Today, we are seeing government pushback against encryption. Many countries, from States like China and Russia to more democratic governments like the United States and the United Kingdom, are either talking about or implementing policies that limit strong encryption. This is dangerous, because it's technically impossible, and the attempt will cause incredible damage to the security of the Internet.

There are two morals to all of this. One, we should push companies to offer encryption to everyone, by default. And two, we should resist demands from governments to weaken encryption. Any weakening, even in the name of legitimate law enforcement, puts us all at risk. Even though criminals benefit from strong encryption, we're all much more secure when we all have strong encryption.

This originally appeared in Securing Safe Spaces Online.

EDITED TO ADD: Last month, I blogged about a UN report on the value of encryption technologies to human freedom worldwide. This essay is the foreword to a companion document:

To support the findings contained in the Special Rapporteur's report, Privacy International, the Harvard Law School's International Human Rights Law Clinic and ARTICLE 19 have published an accompanying booklet, Securing Safe Spaces Online: Encryption, online anonymity and human rights which explores the impact of measures to restrict online encryption and anonymity in four particular countries ­-- the United Kingdom, Morocco, Pakistan and South Korea.

EDITED TO ADD (7/8): this essay has been translated into Russian.

Posted on June 23, 2015 at 6:02 AM50 Comments

History of the First Crypto War

As we're all gearing up to fight the Second Crypto War over governments' demands to be able to back-door any cryptographic system, it pays for us to remember the history of the First Crypto War. The Open Technology Institute has written the story of those years in the mid-1990s.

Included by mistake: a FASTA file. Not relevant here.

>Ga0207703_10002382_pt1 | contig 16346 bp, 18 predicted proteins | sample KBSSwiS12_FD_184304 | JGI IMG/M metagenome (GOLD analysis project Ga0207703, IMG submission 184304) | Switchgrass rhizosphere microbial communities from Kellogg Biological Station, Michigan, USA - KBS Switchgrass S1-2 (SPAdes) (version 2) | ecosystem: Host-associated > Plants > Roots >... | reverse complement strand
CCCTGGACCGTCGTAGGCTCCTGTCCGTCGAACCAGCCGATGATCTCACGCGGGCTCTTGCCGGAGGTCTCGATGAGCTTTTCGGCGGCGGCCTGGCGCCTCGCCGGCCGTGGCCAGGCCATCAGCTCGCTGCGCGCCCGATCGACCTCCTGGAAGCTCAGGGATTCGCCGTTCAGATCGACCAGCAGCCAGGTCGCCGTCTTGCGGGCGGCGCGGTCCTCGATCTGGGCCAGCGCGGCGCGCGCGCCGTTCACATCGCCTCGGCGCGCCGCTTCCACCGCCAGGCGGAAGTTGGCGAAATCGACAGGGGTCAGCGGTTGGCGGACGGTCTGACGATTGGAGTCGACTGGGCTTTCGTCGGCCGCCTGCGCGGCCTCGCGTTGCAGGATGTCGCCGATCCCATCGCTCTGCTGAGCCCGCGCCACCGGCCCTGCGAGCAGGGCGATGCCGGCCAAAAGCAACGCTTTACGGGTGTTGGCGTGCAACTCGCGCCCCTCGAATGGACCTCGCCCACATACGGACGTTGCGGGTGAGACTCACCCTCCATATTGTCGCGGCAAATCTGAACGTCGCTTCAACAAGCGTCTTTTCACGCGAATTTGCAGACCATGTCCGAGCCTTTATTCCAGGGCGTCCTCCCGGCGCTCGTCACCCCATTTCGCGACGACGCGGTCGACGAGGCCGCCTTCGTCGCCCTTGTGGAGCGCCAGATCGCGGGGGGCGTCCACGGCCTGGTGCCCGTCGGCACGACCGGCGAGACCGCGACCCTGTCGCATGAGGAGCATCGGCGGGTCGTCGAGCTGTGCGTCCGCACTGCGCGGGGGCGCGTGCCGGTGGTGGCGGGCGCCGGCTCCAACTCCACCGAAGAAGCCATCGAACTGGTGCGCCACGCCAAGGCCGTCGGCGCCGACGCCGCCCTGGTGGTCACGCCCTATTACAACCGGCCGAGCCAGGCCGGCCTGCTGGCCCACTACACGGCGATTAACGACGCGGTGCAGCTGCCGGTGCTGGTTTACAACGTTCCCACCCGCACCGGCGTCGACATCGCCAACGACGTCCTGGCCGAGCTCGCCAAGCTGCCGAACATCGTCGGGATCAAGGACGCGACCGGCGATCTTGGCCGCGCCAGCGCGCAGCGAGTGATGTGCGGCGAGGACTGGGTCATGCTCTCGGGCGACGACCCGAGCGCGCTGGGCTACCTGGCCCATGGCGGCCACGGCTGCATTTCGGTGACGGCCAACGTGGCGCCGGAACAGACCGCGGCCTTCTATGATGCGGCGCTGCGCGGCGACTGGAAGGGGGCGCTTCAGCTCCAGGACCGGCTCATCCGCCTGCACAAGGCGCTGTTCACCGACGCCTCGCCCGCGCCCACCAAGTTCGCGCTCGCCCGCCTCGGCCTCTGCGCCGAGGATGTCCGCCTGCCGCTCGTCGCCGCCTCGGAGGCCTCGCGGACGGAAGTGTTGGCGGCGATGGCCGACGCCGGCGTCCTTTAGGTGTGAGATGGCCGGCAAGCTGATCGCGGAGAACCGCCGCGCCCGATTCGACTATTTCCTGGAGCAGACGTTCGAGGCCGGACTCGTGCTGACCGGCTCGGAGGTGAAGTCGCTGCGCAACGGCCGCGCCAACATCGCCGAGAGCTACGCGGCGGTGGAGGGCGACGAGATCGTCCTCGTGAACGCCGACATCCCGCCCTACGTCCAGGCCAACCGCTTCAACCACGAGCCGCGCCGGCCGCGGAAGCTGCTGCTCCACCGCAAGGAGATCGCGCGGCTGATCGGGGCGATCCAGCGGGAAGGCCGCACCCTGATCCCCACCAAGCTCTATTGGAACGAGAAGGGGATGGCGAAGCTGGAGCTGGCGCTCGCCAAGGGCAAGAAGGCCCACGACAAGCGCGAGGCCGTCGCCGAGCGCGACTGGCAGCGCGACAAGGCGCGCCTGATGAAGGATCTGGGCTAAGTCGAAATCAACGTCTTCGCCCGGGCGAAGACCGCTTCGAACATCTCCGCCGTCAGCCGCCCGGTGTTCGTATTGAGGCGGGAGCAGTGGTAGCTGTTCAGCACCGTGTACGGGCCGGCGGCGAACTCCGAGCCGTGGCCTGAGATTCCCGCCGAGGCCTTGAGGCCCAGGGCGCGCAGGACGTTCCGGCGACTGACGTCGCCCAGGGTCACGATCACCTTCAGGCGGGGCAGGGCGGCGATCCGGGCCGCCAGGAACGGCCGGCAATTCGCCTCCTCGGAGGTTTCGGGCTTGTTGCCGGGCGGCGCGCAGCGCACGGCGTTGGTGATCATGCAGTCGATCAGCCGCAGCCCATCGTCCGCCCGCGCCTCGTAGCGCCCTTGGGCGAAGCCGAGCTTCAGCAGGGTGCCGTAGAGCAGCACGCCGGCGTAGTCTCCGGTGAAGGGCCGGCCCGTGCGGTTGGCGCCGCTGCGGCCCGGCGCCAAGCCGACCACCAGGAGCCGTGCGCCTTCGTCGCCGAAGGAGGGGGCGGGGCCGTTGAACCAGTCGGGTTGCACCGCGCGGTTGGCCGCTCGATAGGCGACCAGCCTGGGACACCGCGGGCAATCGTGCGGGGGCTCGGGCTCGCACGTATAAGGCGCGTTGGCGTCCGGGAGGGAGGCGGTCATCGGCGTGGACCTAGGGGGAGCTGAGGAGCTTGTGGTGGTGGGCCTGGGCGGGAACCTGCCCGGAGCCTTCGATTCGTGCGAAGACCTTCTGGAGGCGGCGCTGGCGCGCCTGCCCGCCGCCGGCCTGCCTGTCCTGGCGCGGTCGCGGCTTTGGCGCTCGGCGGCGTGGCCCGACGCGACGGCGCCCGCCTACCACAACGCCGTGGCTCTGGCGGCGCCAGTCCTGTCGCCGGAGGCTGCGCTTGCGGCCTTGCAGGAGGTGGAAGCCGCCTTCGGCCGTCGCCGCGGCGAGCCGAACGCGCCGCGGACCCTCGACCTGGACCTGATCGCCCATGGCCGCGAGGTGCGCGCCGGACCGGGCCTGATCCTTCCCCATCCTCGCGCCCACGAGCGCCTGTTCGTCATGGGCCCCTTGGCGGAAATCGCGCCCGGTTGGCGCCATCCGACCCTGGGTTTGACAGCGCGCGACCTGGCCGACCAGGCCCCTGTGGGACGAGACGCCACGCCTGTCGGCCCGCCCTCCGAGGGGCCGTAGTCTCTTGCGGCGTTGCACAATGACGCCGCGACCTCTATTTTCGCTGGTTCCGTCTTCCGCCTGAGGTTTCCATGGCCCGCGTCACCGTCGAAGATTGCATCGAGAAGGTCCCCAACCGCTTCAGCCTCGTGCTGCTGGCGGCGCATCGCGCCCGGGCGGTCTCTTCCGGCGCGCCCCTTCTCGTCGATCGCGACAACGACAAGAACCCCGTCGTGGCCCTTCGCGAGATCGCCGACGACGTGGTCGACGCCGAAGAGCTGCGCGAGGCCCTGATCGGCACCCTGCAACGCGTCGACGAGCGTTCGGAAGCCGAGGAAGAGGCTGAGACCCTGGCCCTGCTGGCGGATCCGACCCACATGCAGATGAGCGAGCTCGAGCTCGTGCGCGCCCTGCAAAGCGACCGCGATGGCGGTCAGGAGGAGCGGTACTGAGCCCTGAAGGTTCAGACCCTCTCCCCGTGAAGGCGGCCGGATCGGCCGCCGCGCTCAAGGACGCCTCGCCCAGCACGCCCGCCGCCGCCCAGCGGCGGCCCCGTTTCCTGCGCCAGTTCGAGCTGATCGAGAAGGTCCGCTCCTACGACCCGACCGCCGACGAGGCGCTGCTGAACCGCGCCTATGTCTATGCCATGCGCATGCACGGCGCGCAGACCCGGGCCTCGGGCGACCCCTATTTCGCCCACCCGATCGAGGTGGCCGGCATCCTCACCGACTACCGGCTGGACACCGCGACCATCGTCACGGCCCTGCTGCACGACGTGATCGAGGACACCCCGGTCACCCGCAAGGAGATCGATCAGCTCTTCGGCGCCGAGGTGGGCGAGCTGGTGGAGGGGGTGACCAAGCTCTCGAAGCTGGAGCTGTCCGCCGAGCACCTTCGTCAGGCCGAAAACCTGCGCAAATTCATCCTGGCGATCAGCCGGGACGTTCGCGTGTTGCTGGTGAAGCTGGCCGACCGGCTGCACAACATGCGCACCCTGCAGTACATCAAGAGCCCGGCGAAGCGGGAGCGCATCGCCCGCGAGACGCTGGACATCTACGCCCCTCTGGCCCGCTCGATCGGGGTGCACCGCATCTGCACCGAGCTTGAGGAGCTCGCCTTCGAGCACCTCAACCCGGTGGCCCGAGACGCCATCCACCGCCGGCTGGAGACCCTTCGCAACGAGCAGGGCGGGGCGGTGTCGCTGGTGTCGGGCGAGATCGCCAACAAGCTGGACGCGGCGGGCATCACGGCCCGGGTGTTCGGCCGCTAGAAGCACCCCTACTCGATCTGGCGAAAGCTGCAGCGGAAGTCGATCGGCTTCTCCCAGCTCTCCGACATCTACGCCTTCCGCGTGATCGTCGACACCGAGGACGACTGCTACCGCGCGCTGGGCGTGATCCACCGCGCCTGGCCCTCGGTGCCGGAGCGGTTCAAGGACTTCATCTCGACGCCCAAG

The act that truly launched the Crypto Wars was the White House's introduction of the "Clipper Chip" in 1993. The Clipper Chip was a state-of-the-art microchip developed by government engineers which could be inserted into consumer hardware telephones, providing the public with strong cryptographic tools without sacrificing the ability of law enforcement and intelligence agencies to access unencrypted versions of those communications. The technology relied on a system of "key escrow," in which a copy of each chip's unique encryption key would be stored by the government. Although White House officials mobilized both political and technical allies in support of the proposal, it faced immediate backlash from technical experts, privacy advocates, and industry leaders, who were concerned about the security and economic impact of the technology in addition to obvious civil liberties concerns. As the battle wore on throughout 1993 and into 1994, leaders from across the political spectrum joined the fray, supported by a broad coalition that opposed the Clipper Chip. When computer scientist Matt Blaze discovered a flaw in the system in May 1994, it proved to be the final death blow: the Clipper Chip was dead.

Nonetheless, the idea that the government could find a palatable way to access the keys to encrypted communications lived on throughout the 1990s. Many policymakers held onto hopes that it was possible to securely implement what they called "software key escrow" to preserve access to phone calls, emails, and other communications and storage applications. Under key escrow schemes, a government-certified third party would keep a "key" to every device. But the government's shift in tactics ultimately proved unsuccessful; the privacy, security, and economic concerns continued to outweigh any potential benefits. By 1997, there was an overwhelming amount of evidence against moving ahead with any key escrow schemes.

The Second Crypto War is going to be harder and nastier, and I am less optimistic that strong cryptography will win in the short term.

Posted on June 22, 2015 at 1:35 PM30 Comments

The Secrecy of the Snowden Documents

Last weekend, the Sunday Times published a front-page story (full text here), citing anonymous British sources claiming that both China and Russia have copies of the Snowden documents. It's a terrible article, filled with factual inaccuracies and unsubstantiated claims about both Snowden's actions and the damage caused by his disclosure, and others have thoroughly refuted the story. I want to focus on the actual question: Do countries like China and Russia have copies of the Snowden documents?

I believe the answer is certainly yes, but that it's almost certainly not Snowden's fault.